Is the Battle For Same-Sex Marriage Nearly Over?

I hated last summer’s Windsor decision. That is, I loved the result — the Defense of Marriage Act overturned — but I hated Justice Kennedy’s mushy legal logic. What did the decision mean? How would it apply to anything beyond the specific case in front of the Court? How would it apply to state bans on same-sex marriage?

Lower-court judges wondered too. As he was striking down Oklahoma’s ban in January, Judge Terence Kern placed a subtle barb into his decision:

This Court has gleaned and will apply two principles from Windsor.

I unpacked that statement like this:

Ordinarily, a lower-court judge just “applies” principles from a higher-court ruling, rather than having to “glean” them first.

Nevertheless, judges all over the country were managing to glean something similar out of Windsor. In one federal district after another — Indiana, Utah, Virginia, Wisconsin — state same-sex marriage bans were going down. The states were appealing those decisions to the Supreme Court, but the Court did not necessarily have to make a ruling, because so far the appellate court rulings were unanimously against the state bans. If one district found them constitutional and another unconstitutional, the Supremes would have to step in. But so far that hadn’t happened.

On Monday, the Court announced that it would take advantage of its right to remain silent: It was refusing to hear the appeals. That instantly established marriage equality in the appealing states, and made virtually automatic its extension to other states in the same appellate districts: Colorado, Kansas, North Carolina, South Carolina, West Virginia, and Wyoming. (The near-automatic ruling in North Carolina happened Friday. Thursday, West Virginia officials dropped their case rather than waste time losing.)

The 9th Circuit Court of Appeals, which comprises much of the Northwest, will hear cases involving Idaho, Nevada, and Hawaii soon. Alaska’s ban went down Sunday, so it might be added to that hearing.

When the dust settles fairly soon, gays and lesbians will be allowed to marry in 30 states — 35 if the 9th Circuit joins the appellate-court consensus. Can anything stop its extension to the whole country before long?

The politics of the Supreme Court. One of the intriguing facts about the Court’s non-decision is that hearing an appeal only requires the approval of four justices, not the five it would take for the appeal to succeed. The Court’s four most conservative members — Roberts, Scalia, Alito, and Thomas — all dissented in Windsor and presumably believe in the constitutionality of state same-sex marriage bans. If they had stuck together, they could have agreed to hear the appeals. That would have stopped the spread of marriage equality at least until the Court ruled, maybe as late as June.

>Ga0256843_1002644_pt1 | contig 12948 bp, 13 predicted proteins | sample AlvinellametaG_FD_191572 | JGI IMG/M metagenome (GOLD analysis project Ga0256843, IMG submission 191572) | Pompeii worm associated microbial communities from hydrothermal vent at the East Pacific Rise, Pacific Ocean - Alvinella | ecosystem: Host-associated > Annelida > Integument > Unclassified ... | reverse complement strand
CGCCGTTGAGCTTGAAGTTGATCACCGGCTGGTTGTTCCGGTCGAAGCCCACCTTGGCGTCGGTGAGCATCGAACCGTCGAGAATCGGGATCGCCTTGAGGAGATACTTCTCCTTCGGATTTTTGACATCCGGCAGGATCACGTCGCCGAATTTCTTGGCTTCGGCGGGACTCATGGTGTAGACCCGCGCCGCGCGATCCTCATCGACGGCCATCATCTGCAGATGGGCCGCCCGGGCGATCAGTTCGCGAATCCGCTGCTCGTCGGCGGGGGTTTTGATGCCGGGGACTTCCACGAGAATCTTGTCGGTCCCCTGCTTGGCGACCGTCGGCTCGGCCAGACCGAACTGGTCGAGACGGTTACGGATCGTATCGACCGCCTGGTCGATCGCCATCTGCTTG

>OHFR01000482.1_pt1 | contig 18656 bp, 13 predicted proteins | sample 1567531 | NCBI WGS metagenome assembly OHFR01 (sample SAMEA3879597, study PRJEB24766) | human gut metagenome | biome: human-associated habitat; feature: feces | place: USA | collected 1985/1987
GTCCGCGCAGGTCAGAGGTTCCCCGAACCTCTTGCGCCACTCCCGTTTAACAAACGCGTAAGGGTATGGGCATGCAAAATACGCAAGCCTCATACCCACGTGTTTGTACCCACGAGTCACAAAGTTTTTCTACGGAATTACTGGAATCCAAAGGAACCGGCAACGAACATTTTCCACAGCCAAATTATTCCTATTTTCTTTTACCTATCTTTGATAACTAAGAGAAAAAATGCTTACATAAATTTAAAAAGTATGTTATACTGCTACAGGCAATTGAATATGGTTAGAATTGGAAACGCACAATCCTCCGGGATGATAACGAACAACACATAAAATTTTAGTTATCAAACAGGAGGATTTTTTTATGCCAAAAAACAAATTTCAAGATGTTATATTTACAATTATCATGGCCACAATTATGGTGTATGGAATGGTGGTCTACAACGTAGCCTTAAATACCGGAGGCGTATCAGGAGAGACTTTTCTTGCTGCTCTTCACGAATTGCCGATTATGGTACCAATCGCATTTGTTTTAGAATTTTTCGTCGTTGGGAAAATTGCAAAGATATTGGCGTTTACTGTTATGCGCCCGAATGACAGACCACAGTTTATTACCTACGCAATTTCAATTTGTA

The only reason not to take that course is the fear that they would lose, and that Justice Kennedy would join the Court’s liberal justices — Ginsburg, Sotomayor, Breyer, and Kagan — in establishing a constitutional right to same-sex marriage in all 50 states. Similarly, the four liberal justices could have accepted the appeal and gone for the win rather than for the sizable advance the non-decision represents.

All the justices — especially Kennedy — might want the battle for marriage to play out in a more gradual, more organic way, rather than ending it in a quick thrust with the Court’s fingerprints on the knife.

And both sides can keep their victory scenarios alive, though the conservative victory scenario is shakier: If they can’t convince Kennedy to join them, the conservative justices have to hope a Republican wins the White House in 2016 and has a chance to replace Kennedy or a liberal judge with a conservative.

Nationally, marriage equality has substantial momentum, so a decision upholding it becomes less controversial by the day. And if the Court never decides, in the long run the political process will.

The legal debate. Reading the post-Windsor lower-court decisions, one conclusion is inescapable: The anti-gay side has run out of ammunition. In case after case, they have had no better strategy than to trot out the same arguments all the previous courts rejected, and hope that this judge will be more sympathetic to their cause.

Way back in Lawrence, the Supreme Court rejected the notion that mere moral disapproval (without any substantive injury to those disapproving or to society in general) was an acceptable basis for making a law (against sodomy, in that case). So “I think two men kissing is yucky” is not a rational basis for banning same-sex marriage. Similarly, “The Bible says it’s wrong” doesn’t cut it, because the Bible has no legal standing.

Since those are the actual reasons people oppose marriage equality, the legal arguments against it have always been facades. More and more, they have looked like facades, and judges have routinely knocked them down: There is zero legitimate evidence that letting same-sex couples marry harms heterosexual couples, or the children being raised by either same-sex or opposite-sex couples, or anyone else.